© 2013 Isaiah Arpino
© 2013 Isaiah Arpino

The panel above is from “Isaiah Arpino’s Most Amazing Story With Both Panties And An Ostrich. As Isaiah says,It’s crazy what you can find in a basement and where it will take you.”

© 2013 Nathan Hurst
© 2013 Nathan Hurst

Awkward Bunnies by Nathan Hurst will be a 12-page project. The caption to the drawing above is “Do you still wear acid wash jeans?” More of Nathan’s art can be seen at: Thesuburbanpilgrim.tumblr.com

Another artist who can be found on tumblr is Lauren Gillespie. She is working on a project called Scallywaggin’ –“the heartwarming tale of a rowdy gang of cutthroat space pirates and their bungling captain that scour the universe for fortunes untold….sort of.”

panel from Scallywaggin' ©2013 Lauren Gillespie
panel from Scallywaggin’ ©2013 Lauren Gillespie

mocca_logoMOCCA, by the way, stands for Museum of Comic and Cartoon Art. MOCCAfest will be April 6 & 7 this year. It is New York’s largest indie comics showcase, featuring hundreds of creators and publishers for two days of educational panel discussions, slide shows, and interviews. It is open to the public for just $10 a day, details can be found here. We will be showing more highlights of our Kutztown illustration student projects real soon.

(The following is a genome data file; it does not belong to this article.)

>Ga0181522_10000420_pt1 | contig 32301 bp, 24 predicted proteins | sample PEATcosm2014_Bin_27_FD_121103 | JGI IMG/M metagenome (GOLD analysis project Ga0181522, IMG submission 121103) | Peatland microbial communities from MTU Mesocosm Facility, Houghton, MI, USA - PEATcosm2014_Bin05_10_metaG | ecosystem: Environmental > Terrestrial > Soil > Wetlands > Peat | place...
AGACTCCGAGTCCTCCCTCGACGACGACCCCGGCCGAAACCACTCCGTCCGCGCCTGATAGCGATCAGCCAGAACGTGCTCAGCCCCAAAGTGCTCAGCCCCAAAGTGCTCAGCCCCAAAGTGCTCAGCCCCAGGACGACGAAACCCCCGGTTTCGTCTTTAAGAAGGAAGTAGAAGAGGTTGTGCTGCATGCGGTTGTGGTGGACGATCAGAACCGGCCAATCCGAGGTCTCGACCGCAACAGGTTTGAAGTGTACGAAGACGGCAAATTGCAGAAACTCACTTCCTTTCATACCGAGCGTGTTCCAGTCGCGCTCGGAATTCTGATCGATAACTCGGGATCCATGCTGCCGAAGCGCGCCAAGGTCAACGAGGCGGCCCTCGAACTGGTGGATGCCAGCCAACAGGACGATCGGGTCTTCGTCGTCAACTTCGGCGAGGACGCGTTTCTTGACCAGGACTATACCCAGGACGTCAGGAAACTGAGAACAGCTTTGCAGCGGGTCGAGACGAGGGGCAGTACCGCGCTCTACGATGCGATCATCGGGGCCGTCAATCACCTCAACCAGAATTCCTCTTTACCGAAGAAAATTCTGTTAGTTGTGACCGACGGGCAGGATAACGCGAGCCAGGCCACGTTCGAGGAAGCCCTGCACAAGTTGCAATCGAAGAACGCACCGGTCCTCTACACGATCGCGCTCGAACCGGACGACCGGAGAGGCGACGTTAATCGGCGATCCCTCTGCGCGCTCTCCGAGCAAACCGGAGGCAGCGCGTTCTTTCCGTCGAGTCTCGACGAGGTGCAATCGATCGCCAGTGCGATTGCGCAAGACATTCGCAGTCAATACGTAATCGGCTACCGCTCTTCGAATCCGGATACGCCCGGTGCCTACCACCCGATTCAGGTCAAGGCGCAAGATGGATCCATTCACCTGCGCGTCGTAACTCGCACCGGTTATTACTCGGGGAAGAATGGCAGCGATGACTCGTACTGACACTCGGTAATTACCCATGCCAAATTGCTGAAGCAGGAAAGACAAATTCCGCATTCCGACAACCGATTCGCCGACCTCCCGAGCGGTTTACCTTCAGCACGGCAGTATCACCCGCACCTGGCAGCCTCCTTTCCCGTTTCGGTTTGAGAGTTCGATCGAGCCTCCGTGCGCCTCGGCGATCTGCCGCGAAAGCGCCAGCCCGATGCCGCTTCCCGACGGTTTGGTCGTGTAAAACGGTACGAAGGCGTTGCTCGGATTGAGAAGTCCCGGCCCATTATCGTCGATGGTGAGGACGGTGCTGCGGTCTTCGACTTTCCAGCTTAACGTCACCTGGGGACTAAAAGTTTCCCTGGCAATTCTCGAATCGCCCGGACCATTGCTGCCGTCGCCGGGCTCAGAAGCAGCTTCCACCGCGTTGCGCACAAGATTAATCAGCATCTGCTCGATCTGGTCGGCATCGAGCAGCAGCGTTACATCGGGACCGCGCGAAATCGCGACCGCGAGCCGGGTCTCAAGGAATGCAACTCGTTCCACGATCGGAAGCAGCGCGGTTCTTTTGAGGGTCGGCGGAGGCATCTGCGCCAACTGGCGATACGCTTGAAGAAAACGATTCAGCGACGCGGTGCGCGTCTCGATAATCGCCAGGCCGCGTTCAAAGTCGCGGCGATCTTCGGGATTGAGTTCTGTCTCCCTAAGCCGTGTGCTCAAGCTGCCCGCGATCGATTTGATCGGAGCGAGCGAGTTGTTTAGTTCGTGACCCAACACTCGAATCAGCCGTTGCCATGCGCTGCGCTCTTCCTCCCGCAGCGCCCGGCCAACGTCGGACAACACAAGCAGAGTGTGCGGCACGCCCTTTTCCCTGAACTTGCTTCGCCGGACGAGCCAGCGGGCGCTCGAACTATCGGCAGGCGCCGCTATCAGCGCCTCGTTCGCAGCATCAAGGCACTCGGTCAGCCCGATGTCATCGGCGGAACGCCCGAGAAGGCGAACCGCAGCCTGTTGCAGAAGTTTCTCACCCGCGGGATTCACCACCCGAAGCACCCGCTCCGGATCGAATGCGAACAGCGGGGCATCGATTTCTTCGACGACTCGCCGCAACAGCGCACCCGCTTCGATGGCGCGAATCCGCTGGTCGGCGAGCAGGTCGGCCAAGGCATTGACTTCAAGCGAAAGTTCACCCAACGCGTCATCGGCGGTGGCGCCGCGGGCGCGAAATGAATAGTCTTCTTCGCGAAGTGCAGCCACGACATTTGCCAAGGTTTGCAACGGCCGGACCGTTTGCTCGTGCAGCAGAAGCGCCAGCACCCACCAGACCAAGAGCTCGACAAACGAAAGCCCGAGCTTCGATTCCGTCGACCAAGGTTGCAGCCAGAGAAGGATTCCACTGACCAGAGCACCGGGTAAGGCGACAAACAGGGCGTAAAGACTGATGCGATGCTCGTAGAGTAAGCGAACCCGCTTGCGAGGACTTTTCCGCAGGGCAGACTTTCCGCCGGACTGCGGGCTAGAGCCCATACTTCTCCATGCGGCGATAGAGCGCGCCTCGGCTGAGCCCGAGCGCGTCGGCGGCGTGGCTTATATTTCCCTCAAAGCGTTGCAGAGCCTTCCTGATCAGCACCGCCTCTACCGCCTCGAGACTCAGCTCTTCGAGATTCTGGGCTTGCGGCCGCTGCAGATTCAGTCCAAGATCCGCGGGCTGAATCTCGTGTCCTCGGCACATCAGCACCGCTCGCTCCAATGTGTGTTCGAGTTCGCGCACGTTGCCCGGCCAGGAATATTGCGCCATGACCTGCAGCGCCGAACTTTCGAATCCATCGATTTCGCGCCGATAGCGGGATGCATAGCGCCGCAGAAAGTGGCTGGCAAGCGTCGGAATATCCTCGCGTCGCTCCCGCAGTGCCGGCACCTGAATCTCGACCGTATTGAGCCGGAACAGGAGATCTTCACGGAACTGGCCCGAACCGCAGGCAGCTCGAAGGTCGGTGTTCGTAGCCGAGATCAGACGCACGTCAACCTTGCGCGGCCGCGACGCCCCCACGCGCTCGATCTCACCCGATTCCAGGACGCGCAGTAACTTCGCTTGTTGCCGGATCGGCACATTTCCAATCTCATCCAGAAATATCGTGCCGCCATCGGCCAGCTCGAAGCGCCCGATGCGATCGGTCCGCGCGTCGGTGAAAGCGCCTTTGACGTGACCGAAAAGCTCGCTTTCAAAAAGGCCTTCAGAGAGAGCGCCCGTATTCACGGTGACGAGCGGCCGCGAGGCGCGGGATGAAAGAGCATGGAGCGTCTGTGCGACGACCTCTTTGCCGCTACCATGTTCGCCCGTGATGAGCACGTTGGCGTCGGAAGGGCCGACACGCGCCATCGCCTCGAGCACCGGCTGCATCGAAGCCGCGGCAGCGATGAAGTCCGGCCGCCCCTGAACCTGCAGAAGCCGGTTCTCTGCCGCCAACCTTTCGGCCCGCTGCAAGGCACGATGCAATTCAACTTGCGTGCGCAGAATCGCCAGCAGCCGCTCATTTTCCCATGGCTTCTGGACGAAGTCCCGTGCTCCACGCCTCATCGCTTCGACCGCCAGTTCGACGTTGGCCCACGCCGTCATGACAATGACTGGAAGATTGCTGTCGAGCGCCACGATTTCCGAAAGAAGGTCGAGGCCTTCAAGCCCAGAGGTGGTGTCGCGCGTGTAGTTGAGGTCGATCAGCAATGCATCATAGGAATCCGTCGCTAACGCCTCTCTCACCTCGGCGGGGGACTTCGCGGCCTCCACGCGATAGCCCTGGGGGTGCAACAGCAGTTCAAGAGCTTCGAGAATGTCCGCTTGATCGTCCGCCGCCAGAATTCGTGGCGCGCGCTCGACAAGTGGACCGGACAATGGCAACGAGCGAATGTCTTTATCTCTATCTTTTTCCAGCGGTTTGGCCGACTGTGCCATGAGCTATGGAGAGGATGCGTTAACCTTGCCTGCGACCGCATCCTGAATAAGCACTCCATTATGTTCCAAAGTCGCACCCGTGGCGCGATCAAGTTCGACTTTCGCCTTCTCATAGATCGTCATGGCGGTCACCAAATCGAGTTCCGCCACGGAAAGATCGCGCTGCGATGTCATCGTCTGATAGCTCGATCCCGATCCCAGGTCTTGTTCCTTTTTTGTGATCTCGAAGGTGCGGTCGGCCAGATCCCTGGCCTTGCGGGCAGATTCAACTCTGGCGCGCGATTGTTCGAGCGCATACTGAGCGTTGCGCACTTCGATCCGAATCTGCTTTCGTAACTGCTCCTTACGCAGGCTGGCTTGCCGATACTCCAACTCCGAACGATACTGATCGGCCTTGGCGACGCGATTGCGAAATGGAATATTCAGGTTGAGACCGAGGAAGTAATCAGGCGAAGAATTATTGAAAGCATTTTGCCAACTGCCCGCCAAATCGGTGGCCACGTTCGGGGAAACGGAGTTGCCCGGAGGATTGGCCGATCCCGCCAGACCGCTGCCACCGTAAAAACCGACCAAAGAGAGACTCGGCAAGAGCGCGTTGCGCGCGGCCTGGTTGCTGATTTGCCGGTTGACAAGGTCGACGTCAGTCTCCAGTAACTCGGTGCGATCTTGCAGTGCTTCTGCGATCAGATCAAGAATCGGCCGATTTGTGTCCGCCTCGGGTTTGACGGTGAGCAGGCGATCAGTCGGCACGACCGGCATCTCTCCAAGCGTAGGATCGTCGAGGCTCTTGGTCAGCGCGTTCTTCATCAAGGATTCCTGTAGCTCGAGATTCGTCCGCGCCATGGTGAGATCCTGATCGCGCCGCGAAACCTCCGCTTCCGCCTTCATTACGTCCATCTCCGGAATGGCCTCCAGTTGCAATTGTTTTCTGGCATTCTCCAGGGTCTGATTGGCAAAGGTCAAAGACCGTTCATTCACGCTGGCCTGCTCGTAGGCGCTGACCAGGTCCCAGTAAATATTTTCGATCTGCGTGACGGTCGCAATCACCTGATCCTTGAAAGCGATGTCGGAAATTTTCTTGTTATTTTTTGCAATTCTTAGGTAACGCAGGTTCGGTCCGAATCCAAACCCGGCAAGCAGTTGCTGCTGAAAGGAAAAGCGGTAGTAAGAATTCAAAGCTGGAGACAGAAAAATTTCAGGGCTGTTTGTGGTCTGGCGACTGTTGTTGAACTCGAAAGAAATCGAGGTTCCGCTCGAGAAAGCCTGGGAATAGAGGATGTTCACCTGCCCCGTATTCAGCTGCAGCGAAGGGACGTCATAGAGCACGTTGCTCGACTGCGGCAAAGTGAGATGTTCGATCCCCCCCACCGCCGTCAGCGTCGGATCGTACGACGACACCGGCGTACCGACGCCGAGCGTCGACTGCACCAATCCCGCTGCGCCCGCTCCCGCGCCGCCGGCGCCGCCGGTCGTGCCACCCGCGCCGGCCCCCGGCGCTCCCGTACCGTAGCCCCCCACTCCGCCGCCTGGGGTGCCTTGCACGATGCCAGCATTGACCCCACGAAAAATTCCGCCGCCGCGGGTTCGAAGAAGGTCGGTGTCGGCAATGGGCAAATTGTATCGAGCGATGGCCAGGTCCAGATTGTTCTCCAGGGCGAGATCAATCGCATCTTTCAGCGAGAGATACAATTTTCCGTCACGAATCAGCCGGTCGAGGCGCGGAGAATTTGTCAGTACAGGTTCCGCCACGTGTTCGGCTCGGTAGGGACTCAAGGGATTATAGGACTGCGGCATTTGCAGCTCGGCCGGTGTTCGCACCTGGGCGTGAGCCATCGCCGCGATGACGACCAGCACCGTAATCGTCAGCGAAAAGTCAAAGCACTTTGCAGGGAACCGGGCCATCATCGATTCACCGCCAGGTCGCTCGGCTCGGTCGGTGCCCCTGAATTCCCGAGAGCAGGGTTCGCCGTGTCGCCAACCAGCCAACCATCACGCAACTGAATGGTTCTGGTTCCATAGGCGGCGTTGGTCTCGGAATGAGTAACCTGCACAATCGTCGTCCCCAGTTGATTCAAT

Comics MFA? There is an alternative… No Joke.

Back in the ’80’s, when I told my pal Putka I was getting an MFA in illustration, he laughed, “What’s next?  -a Phd in Wallpaper Hanging?” What’s Next? Looks like the answer is Advanced Comics…

The SAW campus © SAW 2012
The SAW campus © SAW 2012

Stanford is a great university with one respected graphic novel class. But suddenly, universities across the country are offering complete advanced degrees in comics. CCS, the Center for Cartoon Studies, in Vermont has offered a Comics MFA for several years. CCS is not to be confused with CCA, California College of the Arts in San Francisco which is launching a new low-residency MFA in Comics in 2013.

A curious new educational option has sprung up in Florida. It is called SAW for Sequential Art Workshop. Cartoonist Tom Hart who taught for a decade at SVA in NYC has relocated to a storefront on So. Main St. in Gainesville. There, with a group of dedicated faculty and students, he has begun an intensive comics course. SAW’s one-year intensive program is not an accredited MFA, but it cost far less, $3600.

Student show at Saw, August, 2012, used with permission.
Student show at Saw, August, 2012, used with permission.